Gov. Phil Murphy approved a measure late Tuesday evening to extend the state’s budget from June 30 to Sept. 30 and the state tax filing deadline from April 15 to July 15—just hours before the state’s previous deadline for taxpayers.
Senate Bill 2338 pushes back the April 15 deadline by three months for the state’s income tax and the corporate business tax.
Last month, the Internal Revenue Service pushed back the tax filing deadline to July 15 for personal income and business taxes to take some stress off the mass influx of Americans who’ve suddenly found themselves jobless.
Meanwhile, the extension of the state budget means that state lawmakers and the Murphy administration will have the added time to fully gauge how much tax revenue actually ends up in the New Jersey’s coffers.
Murphy will have until Aug. 25 to present a new spending plan to cover state expenses between Oct. 1 and June 30, 2021, which will make up the 2021 fiscal year.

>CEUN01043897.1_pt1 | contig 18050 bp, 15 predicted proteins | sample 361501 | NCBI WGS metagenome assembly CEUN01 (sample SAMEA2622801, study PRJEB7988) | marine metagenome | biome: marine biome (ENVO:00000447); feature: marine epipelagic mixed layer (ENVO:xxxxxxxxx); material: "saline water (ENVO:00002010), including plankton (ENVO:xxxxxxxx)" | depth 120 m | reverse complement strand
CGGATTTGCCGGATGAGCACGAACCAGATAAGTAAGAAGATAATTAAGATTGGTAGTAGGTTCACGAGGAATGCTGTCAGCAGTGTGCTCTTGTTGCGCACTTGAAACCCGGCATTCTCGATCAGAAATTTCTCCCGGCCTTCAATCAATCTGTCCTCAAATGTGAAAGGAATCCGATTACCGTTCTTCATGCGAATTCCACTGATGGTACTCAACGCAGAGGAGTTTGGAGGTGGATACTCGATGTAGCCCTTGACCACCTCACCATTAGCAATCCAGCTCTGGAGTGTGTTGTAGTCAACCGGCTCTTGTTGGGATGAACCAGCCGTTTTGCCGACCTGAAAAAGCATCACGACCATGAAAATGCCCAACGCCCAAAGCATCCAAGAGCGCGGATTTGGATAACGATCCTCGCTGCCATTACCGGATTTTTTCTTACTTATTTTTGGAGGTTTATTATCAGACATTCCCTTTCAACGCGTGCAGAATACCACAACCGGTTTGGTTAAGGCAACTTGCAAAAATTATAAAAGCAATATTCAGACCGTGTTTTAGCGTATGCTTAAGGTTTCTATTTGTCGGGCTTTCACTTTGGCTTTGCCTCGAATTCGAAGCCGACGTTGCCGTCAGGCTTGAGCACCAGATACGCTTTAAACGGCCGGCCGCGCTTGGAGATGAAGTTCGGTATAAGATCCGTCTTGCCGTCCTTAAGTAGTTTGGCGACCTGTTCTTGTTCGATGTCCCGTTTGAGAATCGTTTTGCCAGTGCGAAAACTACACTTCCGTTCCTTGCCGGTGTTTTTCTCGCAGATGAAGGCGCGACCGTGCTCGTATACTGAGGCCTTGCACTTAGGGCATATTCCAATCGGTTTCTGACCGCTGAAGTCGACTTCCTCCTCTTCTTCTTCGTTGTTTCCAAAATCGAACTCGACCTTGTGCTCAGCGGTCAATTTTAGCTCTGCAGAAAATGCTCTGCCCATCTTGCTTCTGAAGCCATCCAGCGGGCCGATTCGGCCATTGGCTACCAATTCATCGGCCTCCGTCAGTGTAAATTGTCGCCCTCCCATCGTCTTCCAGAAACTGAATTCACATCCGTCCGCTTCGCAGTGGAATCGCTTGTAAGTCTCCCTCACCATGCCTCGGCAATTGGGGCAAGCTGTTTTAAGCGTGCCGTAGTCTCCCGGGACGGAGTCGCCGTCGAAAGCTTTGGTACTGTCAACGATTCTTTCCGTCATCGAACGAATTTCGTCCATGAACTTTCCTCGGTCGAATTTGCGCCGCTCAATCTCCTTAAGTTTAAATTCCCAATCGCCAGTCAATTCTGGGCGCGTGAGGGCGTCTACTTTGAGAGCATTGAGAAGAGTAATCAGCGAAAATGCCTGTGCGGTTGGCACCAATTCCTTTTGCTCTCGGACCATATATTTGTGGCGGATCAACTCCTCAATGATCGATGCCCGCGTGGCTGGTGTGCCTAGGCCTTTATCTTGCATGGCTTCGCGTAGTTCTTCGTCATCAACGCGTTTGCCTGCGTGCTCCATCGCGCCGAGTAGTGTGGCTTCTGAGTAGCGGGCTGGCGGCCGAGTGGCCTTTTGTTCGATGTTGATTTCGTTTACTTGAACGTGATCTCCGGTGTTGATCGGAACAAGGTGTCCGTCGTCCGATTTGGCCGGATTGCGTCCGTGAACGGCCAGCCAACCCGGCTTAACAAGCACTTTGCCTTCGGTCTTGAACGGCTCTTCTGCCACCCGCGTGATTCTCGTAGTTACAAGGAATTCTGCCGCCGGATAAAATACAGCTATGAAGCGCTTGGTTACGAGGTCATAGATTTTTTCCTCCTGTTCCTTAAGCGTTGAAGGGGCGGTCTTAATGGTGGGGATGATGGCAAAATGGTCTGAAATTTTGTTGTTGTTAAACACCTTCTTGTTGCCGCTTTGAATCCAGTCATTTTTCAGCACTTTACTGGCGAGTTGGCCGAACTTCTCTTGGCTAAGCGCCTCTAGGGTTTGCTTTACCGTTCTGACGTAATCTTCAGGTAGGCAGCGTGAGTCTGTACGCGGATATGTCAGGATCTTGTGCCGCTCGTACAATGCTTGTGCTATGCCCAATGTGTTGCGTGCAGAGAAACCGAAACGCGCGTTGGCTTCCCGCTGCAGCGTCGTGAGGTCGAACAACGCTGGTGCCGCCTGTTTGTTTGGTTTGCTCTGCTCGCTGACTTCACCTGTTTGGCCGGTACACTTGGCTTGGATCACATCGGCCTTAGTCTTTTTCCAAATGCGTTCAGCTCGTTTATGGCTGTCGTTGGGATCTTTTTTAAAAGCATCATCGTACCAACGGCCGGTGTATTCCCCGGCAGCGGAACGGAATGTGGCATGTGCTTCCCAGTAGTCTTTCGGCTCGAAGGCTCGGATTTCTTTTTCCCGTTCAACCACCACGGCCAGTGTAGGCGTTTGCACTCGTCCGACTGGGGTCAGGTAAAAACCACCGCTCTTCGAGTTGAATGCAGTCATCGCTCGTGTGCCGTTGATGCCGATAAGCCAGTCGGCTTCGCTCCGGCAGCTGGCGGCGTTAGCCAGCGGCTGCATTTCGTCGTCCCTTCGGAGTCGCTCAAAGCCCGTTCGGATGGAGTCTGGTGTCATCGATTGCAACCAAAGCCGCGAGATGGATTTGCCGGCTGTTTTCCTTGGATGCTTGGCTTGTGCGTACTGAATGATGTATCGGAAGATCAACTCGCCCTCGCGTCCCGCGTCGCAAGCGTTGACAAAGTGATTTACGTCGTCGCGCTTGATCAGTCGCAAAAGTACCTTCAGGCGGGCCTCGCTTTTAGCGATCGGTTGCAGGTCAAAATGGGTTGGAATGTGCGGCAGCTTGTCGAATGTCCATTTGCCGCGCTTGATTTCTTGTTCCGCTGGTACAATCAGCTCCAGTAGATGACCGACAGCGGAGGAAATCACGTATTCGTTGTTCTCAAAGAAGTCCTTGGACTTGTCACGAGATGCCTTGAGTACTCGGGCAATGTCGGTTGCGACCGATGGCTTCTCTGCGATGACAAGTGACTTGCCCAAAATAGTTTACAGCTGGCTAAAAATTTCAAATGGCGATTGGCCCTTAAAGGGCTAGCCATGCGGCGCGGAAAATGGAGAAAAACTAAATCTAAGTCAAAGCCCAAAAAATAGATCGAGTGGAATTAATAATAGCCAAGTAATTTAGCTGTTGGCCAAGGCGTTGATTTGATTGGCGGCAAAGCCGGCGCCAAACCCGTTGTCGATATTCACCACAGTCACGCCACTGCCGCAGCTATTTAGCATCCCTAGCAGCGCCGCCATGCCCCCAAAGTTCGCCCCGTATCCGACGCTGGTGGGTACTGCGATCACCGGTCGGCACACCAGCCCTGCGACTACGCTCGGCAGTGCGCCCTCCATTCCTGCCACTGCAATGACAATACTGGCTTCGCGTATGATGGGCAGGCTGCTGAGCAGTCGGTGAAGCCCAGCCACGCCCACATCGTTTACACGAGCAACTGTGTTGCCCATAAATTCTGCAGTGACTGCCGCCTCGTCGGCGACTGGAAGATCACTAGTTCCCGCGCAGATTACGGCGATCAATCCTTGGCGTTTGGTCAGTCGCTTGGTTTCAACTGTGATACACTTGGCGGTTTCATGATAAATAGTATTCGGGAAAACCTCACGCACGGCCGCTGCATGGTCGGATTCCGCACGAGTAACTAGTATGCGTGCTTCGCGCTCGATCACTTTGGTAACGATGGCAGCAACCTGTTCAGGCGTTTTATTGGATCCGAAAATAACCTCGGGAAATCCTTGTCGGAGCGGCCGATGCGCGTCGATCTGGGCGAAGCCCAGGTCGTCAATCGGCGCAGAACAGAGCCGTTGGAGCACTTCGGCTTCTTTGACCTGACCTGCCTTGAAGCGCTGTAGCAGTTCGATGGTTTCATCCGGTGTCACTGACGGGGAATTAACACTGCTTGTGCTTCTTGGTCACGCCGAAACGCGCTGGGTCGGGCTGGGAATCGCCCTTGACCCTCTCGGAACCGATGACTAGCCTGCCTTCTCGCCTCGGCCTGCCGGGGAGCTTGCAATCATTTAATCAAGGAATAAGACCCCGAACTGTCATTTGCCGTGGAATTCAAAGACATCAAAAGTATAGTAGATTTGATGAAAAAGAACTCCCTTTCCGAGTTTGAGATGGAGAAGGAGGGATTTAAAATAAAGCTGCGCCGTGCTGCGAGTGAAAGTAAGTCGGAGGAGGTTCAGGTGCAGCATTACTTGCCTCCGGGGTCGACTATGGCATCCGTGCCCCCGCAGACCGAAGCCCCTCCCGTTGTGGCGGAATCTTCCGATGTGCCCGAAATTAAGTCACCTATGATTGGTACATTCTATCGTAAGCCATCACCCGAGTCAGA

S2338 requires the state Legislature to approve a three-month stopgap spending bill, which according to Senate President Stephen Sweeney, D-3rd District, could likely come in the form of borrowing, or issuing, bonds.
The state treasurer will have to report to lawmakers by mid-May with an assessment of how much money the state has made since July 1, any state or federal spending through Sept. 30, and an assessment of how much the current recession impacted Murphy’s $40.9 billion spending proposal.
But talks about how to finance that stopgap measure could not pick up until the state knows how much money it’ll actually have in its coffers for the rest of the year.
“We don’t yet know the full dimensions of the financial consequences for residents, businesses and the state, but there is no doubt that we all face some hard times,” Senate Budget and Appropriations Committee Chair Paul Sarlo, D-36th District, said in a Tuesday evening statement.
Murphy has said that the state could need as much as $20 billion in federal bailout money to plug holes in its budget, and only slithers of that have gradually trickled through to New Jersey. The $3.3 billion spelled out for New Jersey under the CARES Act falls way short of the amount needed, and most of those funds already must go toward the state’s COVID-19 testing and treatment efforts.